For the Navigators, there are Lighthouses and Sea Monsters. How the Lighthouse helps the Navigators is pretty clear: they put it on the board and it gives them a unique point of reference. When they see a Lighthouse, they know for sure where they are. Sea Monsters are less obviously on their side. With this variant, Poseidon adds one or two Sea Monsters to his storm tiles. When he plays one of them, he picks one ship that cannot move this turn on account of fighting a Sea Monster. The game still only ends when Poseidon played all his tiles, so it now lasts twelve or even thirteen rounds, but in the monster rounds Poseidon doesn’t displace any ships. Those guys end up being a huge help.
On Poseidon’s side, there are Maelstroms and Fog Banks to make things easier. A Maelstrom lets Poseidon immediately move any ship that enters is as if he had played a storm tile for that ship. Fog Banks hide things from the Navigator. Anything under a Fog Bank is invisible to ships standing next to it. A ship in a Fog Bank cannot see out, all the Navigators learn is that the ship is inside a Fog Bank.
It’s not the gods that judge, it’s us – Our Impression
From the description, Odyssey sounds like a very dry game. I’m not going to lie, it’s not a game packed with action. But if you enjoy deduction games, then it’s a fun implementation of a competitive, asymmetric one. The split between Navigators on the one side and Poseidon on the other works, both sides have an enjoyable experience. The Navigators have to puzzle out where they are, pretty much a classic deduction game spot. But Poseidon doesn’t have perfect information, either. He doesn’t know where the Navigators think they might be, so he has to avoid inadvertently helping them when moving their ships. And I’ll admit, it is very satisfying to hear the Navigators’ confusion from the other side of the screen.
But there are some downsides to be mentioned. With the default rules, the game seems skewed in Poseidon’s favor. There are six steps between the starting islands and the Sacred Island. Poseidon has two storm tiles for each ship plus three black ones, so he can push each ship back five spaces in total. For the Navigators, that means they have to head straight for the Island every turn in order to make it. If Poseidon confounds them just once, then that ship is in trouble. Make that two ships and Poseidon wins. In fact, the worst thing Poseidon can do is try to be clever and push the ships towards the Island hoping to confuse his opponents. Just keep pushing them back, and then just make one good move where they can’t be sure about their position. The default rules should be to play with one Sea Monster to make things more even.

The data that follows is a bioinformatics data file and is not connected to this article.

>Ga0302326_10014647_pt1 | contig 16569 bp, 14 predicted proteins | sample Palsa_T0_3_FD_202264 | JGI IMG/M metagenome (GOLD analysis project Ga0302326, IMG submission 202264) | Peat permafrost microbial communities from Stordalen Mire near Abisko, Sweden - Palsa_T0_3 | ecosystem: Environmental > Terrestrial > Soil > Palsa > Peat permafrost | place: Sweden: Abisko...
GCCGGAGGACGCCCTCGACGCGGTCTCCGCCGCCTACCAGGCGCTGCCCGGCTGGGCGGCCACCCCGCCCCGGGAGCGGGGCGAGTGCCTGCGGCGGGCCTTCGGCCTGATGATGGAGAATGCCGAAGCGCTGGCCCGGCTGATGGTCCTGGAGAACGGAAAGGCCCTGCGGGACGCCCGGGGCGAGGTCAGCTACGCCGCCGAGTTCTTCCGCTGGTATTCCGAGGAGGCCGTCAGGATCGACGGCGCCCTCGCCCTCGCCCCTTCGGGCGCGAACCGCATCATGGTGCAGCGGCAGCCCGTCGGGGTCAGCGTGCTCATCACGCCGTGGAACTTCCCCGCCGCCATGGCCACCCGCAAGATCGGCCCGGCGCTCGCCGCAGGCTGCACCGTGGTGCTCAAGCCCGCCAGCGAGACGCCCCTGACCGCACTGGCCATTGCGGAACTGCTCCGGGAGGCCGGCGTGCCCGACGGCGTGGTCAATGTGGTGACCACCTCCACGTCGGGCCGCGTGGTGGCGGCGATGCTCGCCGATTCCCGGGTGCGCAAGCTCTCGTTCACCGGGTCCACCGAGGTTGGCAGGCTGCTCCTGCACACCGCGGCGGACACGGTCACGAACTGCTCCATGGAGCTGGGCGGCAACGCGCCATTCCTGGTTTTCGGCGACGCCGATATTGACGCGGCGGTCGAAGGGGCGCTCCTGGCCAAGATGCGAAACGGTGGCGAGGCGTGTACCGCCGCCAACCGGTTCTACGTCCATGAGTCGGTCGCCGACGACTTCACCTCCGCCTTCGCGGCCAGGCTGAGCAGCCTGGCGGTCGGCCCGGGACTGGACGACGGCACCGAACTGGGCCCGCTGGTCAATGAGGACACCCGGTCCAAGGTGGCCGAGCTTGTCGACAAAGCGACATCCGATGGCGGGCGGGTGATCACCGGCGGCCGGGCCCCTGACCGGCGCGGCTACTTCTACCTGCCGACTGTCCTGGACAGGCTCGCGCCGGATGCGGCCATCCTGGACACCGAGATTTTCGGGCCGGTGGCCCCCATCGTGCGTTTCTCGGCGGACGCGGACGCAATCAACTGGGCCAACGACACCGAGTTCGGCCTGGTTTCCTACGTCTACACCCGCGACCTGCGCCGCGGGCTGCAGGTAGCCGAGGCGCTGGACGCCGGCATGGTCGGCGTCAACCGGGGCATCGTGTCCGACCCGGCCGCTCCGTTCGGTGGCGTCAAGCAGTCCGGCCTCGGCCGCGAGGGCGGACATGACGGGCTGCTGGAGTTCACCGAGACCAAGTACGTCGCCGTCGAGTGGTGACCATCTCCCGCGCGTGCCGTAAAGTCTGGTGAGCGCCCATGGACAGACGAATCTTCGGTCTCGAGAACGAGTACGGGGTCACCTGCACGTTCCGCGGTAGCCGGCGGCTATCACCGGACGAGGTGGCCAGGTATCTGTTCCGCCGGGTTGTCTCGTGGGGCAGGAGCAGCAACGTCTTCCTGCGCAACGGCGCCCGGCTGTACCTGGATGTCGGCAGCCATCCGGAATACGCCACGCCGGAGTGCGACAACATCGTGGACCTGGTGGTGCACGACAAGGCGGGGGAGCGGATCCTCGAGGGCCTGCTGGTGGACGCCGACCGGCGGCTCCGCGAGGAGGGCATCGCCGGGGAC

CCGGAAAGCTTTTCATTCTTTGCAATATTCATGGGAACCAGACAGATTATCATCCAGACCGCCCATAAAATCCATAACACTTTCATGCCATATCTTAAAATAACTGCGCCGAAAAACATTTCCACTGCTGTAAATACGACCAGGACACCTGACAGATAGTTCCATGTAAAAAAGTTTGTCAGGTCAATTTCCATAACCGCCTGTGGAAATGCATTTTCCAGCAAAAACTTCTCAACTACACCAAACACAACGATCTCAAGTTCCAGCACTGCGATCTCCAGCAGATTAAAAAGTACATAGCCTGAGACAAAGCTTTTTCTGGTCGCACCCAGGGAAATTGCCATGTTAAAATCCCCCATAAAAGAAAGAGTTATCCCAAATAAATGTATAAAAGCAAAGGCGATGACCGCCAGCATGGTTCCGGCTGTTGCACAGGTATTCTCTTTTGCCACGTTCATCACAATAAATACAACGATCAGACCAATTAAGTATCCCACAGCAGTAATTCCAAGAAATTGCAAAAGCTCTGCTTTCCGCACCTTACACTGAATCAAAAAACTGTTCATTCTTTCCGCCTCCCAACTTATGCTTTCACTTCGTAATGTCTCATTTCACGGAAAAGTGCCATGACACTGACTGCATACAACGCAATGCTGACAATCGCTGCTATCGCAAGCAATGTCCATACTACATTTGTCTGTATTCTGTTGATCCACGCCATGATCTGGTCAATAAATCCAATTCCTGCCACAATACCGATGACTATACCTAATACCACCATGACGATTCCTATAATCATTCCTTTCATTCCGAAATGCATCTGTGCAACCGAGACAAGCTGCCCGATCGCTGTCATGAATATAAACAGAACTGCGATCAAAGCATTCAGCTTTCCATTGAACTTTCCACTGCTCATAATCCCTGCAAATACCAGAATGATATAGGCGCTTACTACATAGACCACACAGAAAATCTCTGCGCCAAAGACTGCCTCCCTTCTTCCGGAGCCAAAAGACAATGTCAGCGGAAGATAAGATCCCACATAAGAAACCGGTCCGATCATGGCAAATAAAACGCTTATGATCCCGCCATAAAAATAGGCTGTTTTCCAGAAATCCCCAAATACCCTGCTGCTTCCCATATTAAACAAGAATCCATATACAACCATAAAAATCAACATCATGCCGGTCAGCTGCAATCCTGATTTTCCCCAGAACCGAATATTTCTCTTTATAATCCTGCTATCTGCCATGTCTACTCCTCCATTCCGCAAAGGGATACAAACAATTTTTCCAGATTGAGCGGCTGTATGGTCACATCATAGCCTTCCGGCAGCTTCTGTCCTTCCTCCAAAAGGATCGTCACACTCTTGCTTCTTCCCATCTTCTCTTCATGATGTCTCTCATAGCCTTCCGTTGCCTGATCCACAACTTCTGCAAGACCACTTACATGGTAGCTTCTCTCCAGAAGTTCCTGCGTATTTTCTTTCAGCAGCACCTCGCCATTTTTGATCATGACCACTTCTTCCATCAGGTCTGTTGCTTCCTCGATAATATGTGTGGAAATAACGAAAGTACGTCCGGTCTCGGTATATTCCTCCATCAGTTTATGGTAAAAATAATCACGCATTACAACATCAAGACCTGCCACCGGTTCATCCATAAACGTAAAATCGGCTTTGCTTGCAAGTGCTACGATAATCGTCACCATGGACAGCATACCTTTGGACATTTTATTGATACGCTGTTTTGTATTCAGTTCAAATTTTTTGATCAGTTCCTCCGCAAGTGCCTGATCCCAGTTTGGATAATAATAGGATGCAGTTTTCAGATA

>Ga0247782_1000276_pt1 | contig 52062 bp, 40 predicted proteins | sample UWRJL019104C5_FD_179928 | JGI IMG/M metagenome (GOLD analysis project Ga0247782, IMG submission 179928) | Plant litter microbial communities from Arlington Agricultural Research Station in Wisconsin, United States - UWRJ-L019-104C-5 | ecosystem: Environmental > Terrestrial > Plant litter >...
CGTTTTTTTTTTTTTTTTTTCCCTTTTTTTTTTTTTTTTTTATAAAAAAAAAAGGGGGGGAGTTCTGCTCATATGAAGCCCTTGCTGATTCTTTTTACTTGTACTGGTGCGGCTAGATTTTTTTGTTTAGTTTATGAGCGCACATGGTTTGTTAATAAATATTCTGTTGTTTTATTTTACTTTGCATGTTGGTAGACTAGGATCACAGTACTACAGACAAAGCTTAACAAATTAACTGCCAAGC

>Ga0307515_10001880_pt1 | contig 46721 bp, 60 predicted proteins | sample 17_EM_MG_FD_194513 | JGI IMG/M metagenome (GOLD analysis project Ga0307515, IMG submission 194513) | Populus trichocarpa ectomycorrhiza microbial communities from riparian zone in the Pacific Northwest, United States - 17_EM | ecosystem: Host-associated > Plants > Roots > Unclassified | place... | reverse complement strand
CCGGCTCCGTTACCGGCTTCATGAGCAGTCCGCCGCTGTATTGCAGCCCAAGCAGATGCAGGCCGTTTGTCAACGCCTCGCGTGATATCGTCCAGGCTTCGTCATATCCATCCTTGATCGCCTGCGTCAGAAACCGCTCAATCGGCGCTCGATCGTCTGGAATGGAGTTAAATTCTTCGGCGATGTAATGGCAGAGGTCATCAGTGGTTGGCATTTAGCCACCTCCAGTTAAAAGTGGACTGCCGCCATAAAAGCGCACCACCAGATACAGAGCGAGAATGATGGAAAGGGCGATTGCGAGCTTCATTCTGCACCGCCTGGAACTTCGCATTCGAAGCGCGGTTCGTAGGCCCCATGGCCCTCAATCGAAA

The second problem is that Poseidon can have an early victory. As soon as two ships are further away from the Sacred Island than they can travel against the wind, the game is over. Unless Poseidon mentions as much or the Navigators realize it, it might still go until the end. Making half the game a foregone conclusion is my big problem with Odyssey. The Navigators needed a chance to catch up. Nothing to overpowered, but something to make the game tense until the end. Give them one chance per game to ask for help from one of the other gods, for instance, that would be enough to keep them in the game. Maybe even better, give them one special ability from a small selection, keep it hidden from Poseidon until they play it. That would not only even the scales, it would also add some uncertainty for Poseidon and address Odyssey‘s final problem: replayability.
Odyssey is a fun game, despite the flaws mentioned above, but only for a couple of games. After those few games, there just isn’t much new to discover. Poseidon has figured out not to be too clever, the players know they must keep going for the center to win. Nothing really surprising happens any more. You will still take it out to play occasionally, but you won’t go “let’s do this again tomorrow!” Odyssey is a solid game, but it doesn’t play in the same league as Colovini’s famous deduction game Incognito. That’s a shame, because there was a lot more potential here.